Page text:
Dr Rodney Syme has been deliberately provoking Australian law on euthanasia for twenty years, having assisted thirty deaths since 1996. He describes his motivation in terms of professional ethics, and sees his behavior as a form of non-violent civil disobedience. This post puts his position and its (currently criminal) legal status on record…Joan Beckwith.

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“WHILE I ENJOY NORMAL TUESDAYS” Immigration detention through the eyes of a 13-year-old

May 15th, 2015   

Thirteen-year-old Imogen Senior was not bogged down by entrenched views when she wrote about Australia’s offshore detention centres. Her uncluttered eyes saw children younger than herself in awful circumstances who want to kill themselves – while she “enjoys normal Tuesdays”. This kind of clarity has been hijacked in the adult population, as reflected in responses to Imogen’s letter…Joan Beckwith.

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Freedom of speech? Not if it offends the boss!

May 3rd, 2015   

Freedom of speech is always a hot topic, particularly in relation to the media, and particularly on “World Press Freedom Day” (3 May) the theme of which for 2015 is “Let Journalism Thrive”. Given that, today seems a good time to talk about Scott McIntyre, who was sacked as a journalist for tweets reported to his boss by an MP. No ‘thriving’ for Scott, and not for journalism either, under such circumstances, would you think?..Joan Beckwith.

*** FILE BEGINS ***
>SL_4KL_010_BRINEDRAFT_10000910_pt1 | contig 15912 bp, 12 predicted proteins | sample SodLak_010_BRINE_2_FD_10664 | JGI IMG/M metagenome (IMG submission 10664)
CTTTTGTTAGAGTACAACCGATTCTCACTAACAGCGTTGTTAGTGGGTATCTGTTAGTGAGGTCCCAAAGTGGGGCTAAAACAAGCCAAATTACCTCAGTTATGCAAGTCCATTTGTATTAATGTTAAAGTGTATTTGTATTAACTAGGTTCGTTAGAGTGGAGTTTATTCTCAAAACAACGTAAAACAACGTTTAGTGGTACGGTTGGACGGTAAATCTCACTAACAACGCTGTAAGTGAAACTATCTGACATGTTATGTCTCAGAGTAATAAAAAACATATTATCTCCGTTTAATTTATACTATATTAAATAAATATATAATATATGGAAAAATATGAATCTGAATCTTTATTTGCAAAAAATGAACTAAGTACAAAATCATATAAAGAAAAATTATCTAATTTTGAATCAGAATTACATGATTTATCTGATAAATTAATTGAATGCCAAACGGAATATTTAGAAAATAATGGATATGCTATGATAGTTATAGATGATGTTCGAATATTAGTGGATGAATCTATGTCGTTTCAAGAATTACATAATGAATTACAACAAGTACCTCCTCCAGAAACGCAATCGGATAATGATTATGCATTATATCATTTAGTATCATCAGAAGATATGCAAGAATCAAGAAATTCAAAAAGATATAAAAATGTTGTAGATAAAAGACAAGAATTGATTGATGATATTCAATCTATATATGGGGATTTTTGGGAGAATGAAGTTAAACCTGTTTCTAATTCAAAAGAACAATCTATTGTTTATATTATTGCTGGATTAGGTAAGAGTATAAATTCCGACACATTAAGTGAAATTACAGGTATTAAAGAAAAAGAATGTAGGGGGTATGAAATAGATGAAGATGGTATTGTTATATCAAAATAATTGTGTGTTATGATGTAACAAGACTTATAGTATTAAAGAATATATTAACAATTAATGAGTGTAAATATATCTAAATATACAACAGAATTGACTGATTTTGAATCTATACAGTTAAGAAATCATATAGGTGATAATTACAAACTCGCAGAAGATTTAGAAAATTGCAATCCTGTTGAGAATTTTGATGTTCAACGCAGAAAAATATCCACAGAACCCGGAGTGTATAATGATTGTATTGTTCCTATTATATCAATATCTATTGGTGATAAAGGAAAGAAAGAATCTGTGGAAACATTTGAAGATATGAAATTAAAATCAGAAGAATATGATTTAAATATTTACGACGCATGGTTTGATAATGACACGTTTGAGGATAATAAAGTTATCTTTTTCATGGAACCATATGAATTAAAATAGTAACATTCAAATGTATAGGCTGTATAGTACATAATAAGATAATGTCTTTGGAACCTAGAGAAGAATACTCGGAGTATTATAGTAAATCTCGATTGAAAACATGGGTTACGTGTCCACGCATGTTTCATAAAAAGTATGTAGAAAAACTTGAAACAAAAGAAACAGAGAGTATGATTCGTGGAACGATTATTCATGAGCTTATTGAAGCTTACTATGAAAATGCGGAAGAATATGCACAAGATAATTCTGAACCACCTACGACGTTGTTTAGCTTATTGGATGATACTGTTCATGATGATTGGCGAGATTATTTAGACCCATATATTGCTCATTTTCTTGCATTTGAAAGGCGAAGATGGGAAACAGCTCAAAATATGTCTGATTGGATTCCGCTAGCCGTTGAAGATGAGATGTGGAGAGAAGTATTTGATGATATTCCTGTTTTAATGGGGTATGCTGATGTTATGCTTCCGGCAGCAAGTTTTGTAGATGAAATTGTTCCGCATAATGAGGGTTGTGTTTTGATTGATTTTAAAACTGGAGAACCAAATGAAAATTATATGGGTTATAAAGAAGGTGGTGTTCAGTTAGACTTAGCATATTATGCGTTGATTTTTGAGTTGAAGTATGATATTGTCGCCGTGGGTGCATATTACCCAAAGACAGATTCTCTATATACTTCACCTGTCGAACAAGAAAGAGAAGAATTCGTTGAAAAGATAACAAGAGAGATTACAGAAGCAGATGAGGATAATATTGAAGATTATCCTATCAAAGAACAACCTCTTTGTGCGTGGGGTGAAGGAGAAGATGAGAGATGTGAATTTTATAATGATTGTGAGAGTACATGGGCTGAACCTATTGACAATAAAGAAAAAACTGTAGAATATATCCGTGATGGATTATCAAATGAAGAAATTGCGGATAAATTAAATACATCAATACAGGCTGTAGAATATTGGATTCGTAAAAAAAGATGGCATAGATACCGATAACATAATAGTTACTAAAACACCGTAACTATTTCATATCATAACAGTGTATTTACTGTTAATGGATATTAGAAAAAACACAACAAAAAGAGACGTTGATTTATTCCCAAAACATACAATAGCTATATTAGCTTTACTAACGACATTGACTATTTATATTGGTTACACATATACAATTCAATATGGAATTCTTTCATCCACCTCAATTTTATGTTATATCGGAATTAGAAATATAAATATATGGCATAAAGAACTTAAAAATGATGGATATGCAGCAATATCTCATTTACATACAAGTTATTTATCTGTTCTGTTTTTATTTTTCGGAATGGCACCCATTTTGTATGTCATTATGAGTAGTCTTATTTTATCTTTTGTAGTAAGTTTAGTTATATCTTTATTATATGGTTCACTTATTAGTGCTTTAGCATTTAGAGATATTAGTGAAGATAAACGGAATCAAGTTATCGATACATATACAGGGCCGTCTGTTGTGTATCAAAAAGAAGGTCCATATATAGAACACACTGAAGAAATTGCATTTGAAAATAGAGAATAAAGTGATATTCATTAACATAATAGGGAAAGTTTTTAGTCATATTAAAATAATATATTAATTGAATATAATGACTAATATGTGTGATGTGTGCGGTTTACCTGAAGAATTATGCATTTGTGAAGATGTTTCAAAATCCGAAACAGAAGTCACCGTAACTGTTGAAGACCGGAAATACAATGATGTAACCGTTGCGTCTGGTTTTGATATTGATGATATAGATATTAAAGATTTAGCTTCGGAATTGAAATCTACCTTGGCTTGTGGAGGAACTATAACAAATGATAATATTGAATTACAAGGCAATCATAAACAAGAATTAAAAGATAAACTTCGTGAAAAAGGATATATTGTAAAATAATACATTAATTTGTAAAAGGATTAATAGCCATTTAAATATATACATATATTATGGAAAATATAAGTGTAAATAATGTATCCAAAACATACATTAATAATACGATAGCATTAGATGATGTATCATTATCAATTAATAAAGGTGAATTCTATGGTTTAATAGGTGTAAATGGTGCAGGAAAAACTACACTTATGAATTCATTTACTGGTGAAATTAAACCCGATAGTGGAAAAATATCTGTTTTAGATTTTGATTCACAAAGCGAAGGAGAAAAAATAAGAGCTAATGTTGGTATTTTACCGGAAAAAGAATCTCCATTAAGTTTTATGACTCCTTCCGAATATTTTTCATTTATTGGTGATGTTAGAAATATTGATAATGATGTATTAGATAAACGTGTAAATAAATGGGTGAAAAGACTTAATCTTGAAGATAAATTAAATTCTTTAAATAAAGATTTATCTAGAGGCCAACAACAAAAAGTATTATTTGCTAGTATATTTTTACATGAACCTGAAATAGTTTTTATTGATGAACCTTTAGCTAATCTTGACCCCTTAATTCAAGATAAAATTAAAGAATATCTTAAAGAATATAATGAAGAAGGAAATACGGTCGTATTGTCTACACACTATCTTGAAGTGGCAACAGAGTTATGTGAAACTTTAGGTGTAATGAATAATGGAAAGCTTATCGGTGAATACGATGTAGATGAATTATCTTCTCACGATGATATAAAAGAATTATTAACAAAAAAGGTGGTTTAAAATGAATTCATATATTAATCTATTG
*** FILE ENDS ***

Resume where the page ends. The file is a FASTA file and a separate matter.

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Going for a walk…but not through the park

April 24th, 2015   

A woman is killed in a park – women are advised to stay out of parks. A woman is killed on the street – women are told to stay home. Women are killed at home – they should have left, the pundits say. Women are assaulted in immigration detention – they must have been “too provocative” it seems. This post suggests four ways to reshape the dominant narrative about violence against women…Joan Beckwith.

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“TRUST US” on metadata retention has a hollow ring for whistleblowers

April 3rd, 2015   

Whistleblowing is not for the fainthearted and the new metadata retention laws in Australia add another layer of potential intimidation to an already precarious undertaking. Framed as making us safer from criminals and terrorists, they will have the effect of making us less safe from abuses of power by governments and other institutions. The pool of whistleblowers willing to report such abuses is unlikely to increase under conditions of mass surveillance…Joan Beckwith.